Summer ended quickly, as it does, and we librarians found ourselves looking down the tracks at our final 3 weeks before our doors would again be open, and the fireplace would be roaring its virtual fire...and the library looked a bit like this....
Problematic, considering that books in a library are usually on shelves and in some sort of order (Dewey what?). Given this messy state, we sent an all call out for some help, and found a small but very dedicated crew that helped make the disaster above a genrefied, organized, and all-patron-friendly environment. Genrefied? Yeah, we will explain that in a moment. First, check out our shenanigans:
This was truly an event. Books were everywhere, and each day we came with grand plans for how much we would accomplish. At the end of each day we walked out with our heads down, shoulders sagged, spirits beaten. It seemed impossible. Until it wasn’t. Slowly, and then all at once, the genres came together: Mystery and Thriller, SciFi and Dystopian, Fantasy and Supernatural, Historical Fiction, Realistic Fiction, Latino and World Literature, Romance and ChickLit and Classics. Each book found a new home on a shelf with books that looked, walked and talked similarly. Now, Maine West High School Library joined the Genre Revolution. We didn’t ditch Dewey (for those of you few who still know what and who that is!) but we made our fiction collection more accessible. Using Genre labels, we have created subsections similar to what you would find in your local Barnes and Noble. Most of us, when we shop or browse for something...anything...we are looking for only the things we like, the stuff we are comfortable with. As librarians, we know that reading works much the same way. I dig historical fiction and fantasy (this girl loves her dragons) and Geoff is more of the hard hitting current and historical nonfiction, pop-culture fun, what’s real what’s now kind of a guy. Those are genres. Geoff’s fall to the non-fiction more than mine, but they are subject specific nonetheless. Equally, students think much the same way. When we have a reader’s advisory (little chat with a student to find out what sort of stuff they need/want) interview we often will ask things like, “What do you watch on TV or Netflix?” “What sort of video games do you play?” or “What do you do in your free time?” We spend a few minutes trying to understand quickly where to point students. Now, we can point students to a whole shelf instead of authors from all over the alphabet, losing their interest in running from one end of the library to the other to find something worthwhile.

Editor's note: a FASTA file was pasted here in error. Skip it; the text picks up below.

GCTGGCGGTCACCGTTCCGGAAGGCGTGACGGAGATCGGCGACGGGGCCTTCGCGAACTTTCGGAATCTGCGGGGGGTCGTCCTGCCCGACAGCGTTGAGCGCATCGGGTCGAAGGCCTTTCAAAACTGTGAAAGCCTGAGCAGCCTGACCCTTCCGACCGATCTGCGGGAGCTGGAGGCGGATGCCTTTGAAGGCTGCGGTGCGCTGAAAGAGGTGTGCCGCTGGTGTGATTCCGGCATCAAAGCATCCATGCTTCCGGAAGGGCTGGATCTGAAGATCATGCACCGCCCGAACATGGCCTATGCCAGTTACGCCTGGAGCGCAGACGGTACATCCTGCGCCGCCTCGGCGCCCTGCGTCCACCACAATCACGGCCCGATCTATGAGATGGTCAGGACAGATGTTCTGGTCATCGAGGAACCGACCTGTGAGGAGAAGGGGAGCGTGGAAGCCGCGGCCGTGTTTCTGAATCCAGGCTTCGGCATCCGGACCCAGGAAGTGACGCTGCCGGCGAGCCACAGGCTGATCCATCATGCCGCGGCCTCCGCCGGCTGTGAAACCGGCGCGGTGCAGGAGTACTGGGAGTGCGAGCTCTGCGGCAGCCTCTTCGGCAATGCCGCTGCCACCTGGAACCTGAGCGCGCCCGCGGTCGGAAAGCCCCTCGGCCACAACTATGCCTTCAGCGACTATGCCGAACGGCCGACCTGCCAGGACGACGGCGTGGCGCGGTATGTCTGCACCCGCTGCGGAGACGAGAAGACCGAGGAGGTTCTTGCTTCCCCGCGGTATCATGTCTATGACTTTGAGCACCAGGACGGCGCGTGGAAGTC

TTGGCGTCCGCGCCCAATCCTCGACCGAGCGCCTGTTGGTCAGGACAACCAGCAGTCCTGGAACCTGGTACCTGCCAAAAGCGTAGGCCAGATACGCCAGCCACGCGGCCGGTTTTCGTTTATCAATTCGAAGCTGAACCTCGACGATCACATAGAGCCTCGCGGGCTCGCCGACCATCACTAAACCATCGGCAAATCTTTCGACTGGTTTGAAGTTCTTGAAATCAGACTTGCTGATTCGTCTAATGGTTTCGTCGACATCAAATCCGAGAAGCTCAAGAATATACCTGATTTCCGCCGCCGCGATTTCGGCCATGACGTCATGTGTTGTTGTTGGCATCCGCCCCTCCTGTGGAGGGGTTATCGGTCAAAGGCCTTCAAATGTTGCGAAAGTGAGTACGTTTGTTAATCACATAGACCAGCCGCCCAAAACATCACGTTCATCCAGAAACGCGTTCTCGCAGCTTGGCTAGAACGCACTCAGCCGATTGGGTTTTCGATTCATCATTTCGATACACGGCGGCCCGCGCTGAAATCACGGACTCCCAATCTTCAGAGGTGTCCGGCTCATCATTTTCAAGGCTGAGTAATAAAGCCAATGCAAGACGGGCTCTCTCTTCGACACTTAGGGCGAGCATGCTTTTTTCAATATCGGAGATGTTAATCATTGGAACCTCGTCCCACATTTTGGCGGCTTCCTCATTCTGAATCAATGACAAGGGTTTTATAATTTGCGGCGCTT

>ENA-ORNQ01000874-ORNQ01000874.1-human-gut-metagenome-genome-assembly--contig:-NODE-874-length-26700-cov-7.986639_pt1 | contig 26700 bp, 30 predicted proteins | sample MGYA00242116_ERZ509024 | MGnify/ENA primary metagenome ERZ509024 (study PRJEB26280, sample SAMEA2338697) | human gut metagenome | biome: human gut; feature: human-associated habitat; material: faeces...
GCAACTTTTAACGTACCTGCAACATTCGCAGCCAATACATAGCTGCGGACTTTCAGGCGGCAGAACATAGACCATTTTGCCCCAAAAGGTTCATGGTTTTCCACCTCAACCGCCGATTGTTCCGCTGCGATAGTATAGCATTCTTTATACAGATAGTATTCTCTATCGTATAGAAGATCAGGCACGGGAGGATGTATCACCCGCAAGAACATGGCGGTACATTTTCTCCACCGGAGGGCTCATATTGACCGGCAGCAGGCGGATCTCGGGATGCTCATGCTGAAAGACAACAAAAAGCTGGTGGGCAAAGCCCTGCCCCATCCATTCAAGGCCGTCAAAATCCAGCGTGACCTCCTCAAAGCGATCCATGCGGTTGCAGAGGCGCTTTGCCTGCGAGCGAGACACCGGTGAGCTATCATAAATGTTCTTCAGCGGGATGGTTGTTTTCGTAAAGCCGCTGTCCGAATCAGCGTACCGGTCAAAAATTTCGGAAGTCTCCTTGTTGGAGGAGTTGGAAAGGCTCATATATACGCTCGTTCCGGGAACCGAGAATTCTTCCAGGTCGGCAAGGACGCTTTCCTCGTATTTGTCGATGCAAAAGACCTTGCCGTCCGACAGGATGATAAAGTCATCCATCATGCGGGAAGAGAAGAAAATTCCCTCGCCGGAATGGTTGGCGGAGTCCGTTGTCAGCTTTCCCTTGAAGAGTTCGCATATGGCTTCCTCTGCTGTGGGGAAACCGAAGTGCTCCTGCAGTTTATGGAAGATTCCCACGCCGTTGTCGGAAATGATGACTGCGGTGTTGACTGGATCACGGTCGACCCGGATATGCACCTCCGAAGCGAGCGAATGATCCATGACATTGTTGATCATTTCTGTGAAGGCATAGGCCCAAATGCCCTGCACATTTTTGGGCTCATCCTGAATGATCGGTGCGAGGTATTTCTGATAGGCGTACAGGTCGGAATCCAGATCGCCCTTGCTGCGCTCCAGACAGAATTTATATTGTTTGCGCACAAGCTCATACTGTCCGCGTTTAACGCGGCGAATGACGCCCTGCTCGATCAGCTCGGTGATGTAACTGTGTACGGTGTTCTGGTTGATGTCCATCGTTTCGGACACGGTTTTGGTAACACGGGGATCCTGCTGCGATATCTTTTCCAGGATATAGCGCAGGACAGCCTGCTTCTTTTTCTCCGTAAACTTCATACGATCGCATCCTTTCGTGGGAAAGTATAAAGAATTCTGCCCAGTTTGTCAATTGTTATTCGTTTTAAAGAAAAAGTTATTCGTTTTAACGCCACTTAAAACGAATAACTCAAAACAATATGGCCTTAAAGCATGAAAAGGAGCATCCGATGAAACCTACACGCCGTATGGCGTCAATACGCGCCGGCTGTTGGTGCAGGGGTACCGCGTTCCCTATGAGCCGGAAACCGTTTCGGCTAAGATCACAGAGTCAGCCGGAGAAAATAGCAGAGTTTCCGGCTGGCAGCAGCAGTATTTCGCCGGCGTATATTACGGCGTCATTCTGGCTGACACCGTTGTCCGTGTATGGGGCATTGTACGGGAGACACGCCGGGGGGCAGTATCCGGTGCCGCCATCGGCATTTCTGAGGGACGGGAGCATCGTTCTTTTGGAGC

Most importantly, the reason we spent our last days of the scalding summer reorganizing, is so that you all, students and staff, would feel fully that this is YOUR LIBRARY. It takes all of us to make it work efficiently and well. We aim to please and take care of ALL of our WARRIORS. If you are looking for a book: ASK. If you are wanting to see a book in our collection that we don’t currently have: ASK. If you need help printing your paper or need some direction around the library: ASK. We are here to answer your questions and help you out!
Our own Jane Wisdom has an opening ‘game’ or challenge for her Juniors each year that has struck me as pretty profound, and so naturally, I have stolen it. Saying you don’t like reading is a bit like saying you don’t like eating. If I hate peas, and no one has ever fed me anything but peas my whole life, of course I am not going to like eating. But if someone were to say try this Lou Malnati's deep dish, well hey now, eating just got amazing. There is a book out there for everyone. Maybe you just haven’t found it yet. Let us help you, please! We want you to find the book/author/genre that makes you want to read, makes you excited to come in and look for a new book. Take up the challenge, we are here to help you succeed.